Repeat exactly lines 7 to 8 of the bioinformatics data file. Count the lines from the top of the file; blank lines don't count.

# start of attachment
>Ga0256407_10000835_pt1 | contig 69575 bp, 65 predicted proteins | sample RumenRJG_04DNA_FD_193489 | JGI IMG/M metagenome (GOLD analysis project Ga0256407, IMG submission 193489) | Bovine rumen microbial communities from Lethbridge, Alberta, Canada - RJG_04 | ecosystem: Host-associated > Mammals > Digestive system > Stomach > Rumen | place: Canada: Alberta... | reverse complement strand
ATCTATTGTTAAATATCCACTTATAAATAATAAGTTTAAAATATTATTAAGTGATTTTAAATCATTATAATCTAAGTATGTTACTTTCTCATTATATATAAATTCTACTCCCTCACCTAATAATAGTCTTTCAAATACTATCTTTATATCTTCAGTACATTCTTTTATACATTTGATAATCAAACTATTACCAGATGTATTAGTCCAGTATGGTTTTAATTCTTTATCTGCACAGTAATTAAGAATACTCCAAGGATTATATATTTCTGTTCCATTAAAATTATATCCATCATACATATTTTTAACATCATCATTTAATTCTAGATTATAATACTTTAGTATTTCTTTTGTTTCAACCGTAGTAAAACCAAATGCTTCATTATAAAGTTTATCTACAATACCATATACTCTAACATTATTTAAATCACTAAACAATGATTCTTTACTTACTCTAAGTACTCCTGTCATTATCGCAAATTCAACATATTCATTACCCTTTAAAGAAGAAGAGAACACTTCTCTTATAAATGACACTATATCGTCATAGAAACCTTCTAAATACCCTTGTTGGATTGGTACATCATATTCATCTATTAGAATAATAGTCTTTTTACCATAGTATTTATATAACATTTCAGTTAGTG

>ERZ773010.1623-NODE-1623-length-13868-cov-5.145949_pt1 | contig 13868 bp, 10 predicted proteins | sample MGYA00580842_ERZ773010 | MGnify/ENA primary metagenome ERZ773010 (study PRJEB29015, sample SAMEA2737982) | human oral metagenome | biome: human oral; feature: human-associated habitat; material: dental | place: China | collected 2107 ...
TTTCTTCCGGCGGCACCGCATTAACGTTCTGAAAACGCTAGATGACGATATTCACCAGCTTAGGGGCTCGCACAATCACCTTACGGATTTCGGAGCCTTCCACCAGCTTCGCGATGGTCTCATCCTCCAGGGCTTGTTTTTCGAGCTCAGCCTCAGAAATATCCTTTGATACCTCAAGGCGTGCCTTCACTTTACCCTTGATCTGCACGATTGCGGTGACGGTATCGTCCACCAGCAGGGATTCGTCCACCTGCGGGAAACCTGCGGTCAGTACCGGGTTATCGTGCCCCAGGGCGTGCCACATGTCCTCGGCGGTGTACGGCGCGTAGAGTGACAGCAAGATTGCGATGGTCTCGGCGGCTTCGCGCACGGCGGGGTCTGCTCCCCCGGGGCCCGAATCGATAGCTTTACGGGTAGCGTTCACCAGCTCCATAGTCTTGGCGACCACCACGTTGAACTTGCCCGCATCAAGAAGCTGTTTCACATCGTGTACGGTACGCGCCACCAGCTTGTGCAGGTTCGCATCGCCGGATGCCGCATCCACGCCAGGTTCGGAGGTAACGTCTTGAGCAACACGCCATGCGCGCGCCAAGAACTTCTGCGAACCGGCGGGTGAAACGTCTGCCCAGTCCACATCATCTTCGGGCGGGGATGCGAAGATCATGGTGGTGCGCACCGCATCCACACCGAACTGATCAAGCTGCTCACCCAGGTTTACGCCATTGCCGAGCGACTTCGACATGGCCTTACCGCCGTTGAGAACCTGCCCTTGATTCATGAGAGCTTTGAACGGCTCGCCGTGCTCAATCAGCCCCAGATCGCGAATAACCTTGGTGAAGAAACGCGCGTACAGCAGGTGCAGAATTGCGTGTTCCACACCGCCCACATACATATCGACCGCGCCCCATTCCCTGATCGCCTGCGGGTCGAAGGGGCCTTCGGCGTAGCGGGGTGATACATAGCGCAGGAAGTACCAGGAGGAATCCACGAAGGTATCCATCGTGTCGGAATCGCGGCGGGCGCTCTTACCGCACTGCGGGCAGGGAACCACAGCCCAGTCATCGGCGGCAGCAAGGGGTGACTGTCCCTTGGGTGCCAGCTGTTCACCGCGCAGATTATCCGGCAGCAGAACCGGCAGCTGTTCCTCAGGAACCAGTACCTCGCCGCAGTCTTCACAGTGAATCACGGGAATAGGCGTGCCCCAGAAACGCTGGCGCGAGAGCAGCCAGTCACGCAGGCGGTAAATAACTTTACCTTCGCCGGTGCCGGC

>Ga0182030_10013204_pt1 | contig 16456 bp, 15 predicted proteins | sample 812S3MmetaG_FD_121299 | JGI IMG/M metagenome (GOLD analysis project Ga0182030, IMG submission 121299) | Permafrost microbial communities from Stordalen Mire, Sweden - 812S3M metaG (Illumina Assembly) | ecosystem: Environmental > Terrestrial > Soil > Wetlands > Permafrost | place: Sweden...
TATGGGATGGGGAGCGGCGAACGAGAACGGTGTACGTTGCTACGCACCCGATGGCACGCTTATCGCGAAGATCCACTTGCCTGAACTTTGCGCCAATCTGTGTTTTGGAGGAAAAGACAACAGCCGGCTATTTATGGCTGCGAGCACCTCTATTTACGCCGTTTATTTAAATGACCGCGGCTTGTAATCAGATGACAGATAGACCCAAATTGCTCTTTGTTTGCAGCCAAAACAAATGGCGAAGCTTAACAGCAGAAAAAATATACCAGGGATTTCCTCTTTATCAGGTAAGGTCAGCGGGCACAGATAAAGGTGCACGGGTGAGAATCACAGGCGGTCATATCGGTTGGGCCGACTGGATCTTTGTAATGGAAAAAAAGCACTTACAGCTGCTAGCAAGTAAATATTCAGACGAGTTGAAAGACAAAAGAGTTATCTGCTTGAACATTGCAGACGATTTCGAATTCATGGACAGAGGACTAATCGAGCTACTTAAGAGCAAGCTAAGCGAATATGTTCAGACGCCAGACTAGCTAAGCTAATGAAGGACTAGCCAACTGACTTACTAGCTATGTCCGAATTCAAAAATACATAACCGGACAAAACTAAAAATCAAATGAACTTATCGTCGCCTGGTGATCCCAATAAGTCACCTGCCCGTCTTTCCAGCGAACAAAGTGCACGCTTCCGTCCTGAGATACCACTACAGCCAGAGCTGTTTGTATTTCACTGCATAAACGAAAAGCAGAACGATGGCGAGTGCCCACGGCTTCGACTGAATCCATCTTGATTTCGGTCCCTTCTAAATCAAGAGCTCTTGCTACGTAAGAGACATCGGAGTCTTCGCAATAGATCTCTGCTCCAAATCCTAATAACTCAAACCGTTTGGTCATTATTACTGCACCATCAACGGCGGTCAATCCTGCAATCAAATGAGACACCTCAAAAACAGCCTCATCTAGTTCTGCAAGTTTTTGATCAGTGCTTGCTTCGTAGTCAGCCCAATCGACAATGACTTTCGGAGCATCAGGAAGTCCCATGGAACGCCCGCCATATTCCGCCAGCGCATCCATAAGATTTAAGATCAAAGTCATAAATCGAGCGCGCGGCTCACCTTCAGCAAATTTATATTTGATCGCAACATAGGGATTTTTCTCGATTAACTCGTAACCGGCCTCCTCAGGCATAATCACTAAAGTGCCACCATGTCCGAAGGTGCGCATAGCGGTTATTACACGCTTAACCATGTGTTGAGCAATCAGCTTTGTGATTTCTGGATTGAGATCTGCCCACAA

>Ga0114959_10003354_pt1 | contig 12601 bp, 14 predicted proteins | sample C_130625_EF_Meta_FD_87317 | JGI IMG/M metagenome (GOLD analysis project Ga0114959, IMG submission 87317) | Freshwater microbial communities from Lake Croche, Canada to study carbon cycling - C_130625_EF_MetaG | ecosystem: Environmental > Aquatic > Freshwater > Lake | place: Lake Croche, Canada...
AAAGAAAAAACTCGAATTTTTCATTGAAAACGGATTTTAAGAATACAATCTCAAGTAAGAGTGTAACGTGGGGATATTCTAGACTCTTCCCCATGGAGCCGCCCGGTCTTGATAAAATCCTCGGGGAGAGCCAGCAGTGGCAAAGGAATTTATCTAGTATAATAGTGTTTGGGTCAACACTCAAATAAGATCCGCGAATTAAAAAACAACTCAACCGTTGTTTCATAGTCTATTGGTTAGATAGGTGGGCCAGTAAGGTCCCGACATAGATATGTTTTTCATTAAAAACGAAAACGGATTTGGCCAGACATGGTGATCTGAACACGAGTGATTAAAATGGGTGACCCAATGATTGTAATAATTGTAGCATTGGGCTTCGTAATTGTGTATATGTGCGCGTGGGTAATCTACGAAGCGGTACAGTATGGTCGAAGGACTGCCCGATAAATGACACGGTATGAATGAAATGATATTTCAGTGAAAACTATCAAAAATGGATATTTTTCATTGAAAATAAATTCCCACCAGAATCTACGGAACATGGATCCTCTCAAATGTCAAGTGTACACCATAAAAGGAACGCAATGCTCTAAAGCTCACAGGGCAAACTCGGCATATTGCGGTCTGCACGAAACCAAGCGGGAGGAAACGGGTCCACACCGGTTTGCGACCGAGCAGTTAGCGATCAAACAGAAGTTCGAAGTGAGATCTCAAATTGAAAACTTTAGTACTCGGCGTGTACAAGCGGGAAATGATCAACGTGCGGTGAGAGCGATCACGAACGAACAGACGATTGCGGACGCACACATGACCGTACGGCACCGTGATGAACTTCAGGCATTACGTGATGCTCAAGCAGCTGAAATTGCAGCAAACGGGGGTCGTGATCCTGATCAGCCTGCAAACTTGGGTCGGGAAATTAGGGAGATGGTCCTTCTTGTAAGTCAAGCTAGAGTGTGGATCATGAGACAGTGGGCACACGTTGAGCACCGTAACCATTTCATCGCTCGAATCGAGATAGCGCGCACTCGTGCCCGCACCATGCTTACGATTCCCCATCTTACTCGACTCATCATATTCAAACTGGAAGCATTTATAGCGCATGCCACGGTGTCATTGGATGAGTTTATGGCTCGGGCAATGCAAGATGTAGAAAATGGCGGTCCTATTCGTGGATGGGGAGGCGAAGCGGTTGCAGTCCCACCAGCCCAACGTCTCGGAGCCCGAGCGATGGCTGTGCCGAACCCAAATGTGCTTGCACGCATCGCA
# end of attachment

>Ga0114959_10003354_pt1 | contig 12601 bp, 14 predicted proteins | sample C_130625_EF_Meta_FD_87317 | JGI IMG/M metagenome (GOLD analysis project Ga0114959, IMG submission 87317) | Freshwater microbial communities from Lake Croche, Canada to study carbon cycling - C_130625_EF_MetaG | ecosystem: Environmental > Aquatic > Freshwater > Lake | place: Lake Croche, Canada...
AAAGAAAAAACTCGAATTTTTCATTGAAAACGGATTTTAAGAATACAATCTCAAGTAAGAGTGTAACGTGGGGATATTCTAGACTCTTCCCCATGGAGCCGCCCGGTCTTGATAAAATCCTCGGGGAGAGCCAGCAGTGGCAAAGGAATTTATCTAGTATAATAGTGTTTGGGTCAACACTCAAATAAGATCCGCGAATTAAAAAACAACTCAACCGTTGTTTCATAGTCTATTGGTTAGATAGGTGGGCCAGTAAGGTCCCGACATAGATATGTTTTTCATTAAAAACGAAAACGGATTTGGCCAGACATGGTGATCTGAACACGAGTGATTAAAATGGGTGACCCAATGATTGTAATAATTGTAGCATTGGGCTTCGTAATTGTGTATATGTGCGCGTGGGTAATCTACGAAGCGGTACAGTATGGTCGAAGGACTGCCCGATAAATGACACGGTATGAATGAAATGATATTTCAGTGAAAACTATCAAAAATGGATATTTTTCATTGAAAATAAATTCCCACCAGAATCTACGGAACATGGATCCTCTCAAATGTCAAGTGTACACCATAAAAGGAACGCAATGCTCTAAAGCTCACAGGGCAAACTCGGCATATTGCGGTCTGCACGAAACCAAGCGGGAGGAAACGGGTCCACACCGGTTTGCGACCGAGCAGTTAGCGATCAAACAGAAGTTCGAAGTGAGATCTCAAATTGAAAACTTTAGTACTCGGCGTGTACAAGCGGGAAATGATCAACGTGCGGTGAGAGCGATCACGAACGAACAGACGATTGCGGACGCACACATGACCGTACGGCACCGTGATGAACTTCAGGCATTACGTGATGCTCAAGCAGCTGAAATTGCAGCAAACGGGGGTCGTGATCCTGATCAGCCTGCAAACTTGGGTCGGGAAATTAGGGAGATGGTCCTTCTTGTAAGTCAAGCTAGAGTGTGGATCATGAGACAGTGGGCACACGTTGAGCACCGTAACCATTTCATCGCTCGAATCGAGATAGCGCGCACTCGTGCCCGCACCATGCTTACGATTCCCCATCTTACTCGACTCATCATATTCAAACTGGAAGCATTTATAGCGCATGCCACGGTGTCATTGGATGAGTTTATGGCTCGGGCAATGCAAGATGTAGAAAATGGCGGTCCTATTCGTGGATGGGGAGGCGAAGCGGTTGCAGTCCCACCAGCCCAACGTCTCGGAGCCCGAGCGATGGCTGTGCCGAACCCAAATGTGCTTGCACGCATCGCA